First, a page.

Did Robert Bork Understate the Competitive Impact of Mergers? Evidence from Consummated Mergers

42 Pages Posted: 3 Mar 2014

See all articles by Orley Ashenfelter

Orley Ashenfelter

Princeton University - Industrial Relations Section; National Bureau of Economic Research (NBER); IZA Institute of Labor Economics

Daniel S. Hosken

Government of the United States of America - Federal Trade Commission

Matthew Weinberg

Drexel University - Department of Economics & International Business

Date Written: February 2014

Abstract

In The Antitrust Paradox, Robert Bork viewed most mergers as either competitively neutral or efficiency enhancing. In his view, only mergers creating a dominant firm or monopoly were likely to harm consumers. Bork was especially skeptical of oligopoly concerns resulting from mergers. In this paper, we provide a critique of Bork's views on merger policy from The Antitrust Paradox. Many of Bork's recommendations have been implemented over time and have improved merger analysis. Bork's proposed horizontal merger policy, however, was too permissive. In particular, the empirical record shows that mergers in oligopolistic markets can raise consumer prices.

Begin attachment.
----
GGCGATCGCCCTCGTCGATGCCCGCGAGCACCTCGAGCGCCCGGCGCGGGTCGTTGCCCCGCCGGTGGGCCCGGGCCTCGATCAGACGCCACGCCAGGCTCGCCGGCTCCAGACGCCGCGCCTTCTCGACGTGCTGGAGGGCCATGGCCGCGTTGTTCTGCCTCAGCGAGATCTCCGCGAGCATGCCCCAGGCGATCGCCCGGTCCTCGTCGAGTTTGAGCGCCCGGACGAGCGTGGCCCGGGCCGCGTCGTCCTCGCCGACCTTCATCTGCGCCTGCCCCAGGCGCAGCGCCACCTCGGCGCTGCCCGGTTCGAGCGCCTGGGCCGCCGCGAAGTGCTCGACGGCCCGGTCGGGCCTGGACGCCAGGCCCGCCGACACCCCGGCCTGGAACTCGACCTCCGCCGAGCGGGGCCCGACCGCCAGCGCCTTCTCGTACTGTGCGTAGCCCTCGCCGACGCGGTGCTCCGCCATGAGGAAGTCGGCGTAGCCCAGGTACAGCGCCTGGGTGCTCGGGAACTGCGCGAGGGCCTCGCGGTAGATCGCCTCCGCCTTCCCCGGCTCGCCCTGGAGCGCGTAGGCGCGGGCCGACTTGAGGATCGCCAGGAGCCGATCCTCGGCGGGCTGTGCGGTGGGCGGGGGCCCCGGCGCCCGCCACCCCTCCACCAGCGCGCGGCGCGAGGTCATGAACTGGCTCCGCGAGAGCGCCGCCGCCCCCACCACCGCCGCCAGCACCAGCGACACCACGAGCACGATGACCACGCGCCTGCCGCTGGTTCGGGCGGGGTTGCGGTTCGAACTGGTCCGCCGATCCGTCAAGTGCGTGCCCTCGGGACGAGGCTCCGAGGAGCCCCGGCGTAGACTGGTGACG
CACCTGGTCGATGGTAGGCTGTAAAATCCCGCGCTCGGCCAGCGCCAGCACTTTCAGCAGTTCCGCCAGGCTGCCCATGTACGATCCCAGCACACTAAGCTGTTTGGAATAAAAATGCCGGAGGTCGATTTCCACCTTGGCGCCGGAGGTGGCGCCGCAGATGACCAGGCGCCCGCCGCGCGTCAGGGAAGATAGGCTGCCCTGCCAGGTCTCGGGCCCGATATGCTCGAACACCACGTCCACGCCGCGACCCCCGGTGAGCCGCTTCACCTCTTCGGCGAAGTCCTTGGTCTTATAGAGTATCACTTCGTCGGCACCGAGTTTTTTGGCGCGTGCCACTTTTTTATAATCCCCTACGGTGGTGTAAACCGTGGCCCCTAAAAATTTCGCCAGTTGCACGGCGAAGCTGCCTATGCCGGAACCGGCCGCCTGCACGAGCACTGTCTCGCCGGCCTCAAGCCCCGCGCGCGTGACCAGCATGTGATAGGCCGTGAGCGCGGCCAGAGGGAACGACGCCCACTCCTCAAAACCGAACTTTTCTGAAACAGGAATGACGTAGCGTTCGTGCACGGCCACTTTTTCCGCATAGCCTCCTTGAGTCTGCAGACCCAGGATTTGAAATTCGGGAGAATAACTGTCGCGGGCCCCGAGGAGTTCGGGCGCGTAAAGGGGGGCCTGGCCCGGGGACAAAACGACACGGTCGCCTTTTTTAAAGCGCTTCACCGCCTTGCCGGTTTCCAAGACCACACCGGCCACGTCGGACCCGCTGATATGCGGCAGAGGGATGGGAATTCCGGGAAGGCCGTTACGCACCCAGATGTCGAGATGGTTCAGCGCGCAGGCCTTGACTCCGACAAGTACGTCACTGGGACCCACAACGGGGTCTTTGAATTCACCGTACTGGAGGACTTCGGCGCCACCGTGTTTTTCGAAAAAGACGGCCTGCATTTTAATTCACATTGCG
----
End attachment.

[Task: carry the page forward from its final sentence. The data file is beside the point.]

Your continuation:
Suggested Citation

Ashenfelter, Orley C. and Hosken, Daniel S. and Weinberg, Matthew, Did Robert Bork Understate the Competitive Impact of Mergers? Evidence from Consummated Mergers (February 2014). NBER Working Paper No. w19939. Available at SSRN: https://ssrn.com/abstract=2403663

Orley C. Ashenfelter (Contact Author)

Princeton University - Industrial Relations Section ( email )

Princeton, NJ 08544-2098
United States
609-258-4040 (Phone)
609-258-2907 (Fax)

National Bureau of Economic Research (NBER)

1050 Massachusetts Avenue
Cambridge, MA 02138
United States

IZA Institute of Labor Economics

P.O. Box 7240
Bonn, D-53072
Germany

Daniel S. Hosken

Government of the United States of America - Federal Trade Commission ( email )

600 Pennsylvania Ave., NW
Washington, DC 20580
United States

Matthew Weinberg

Drexel University - Department of Economics & International Business ( email )

3141 Chestnut St.
Philadelphia, PA 19104
United States

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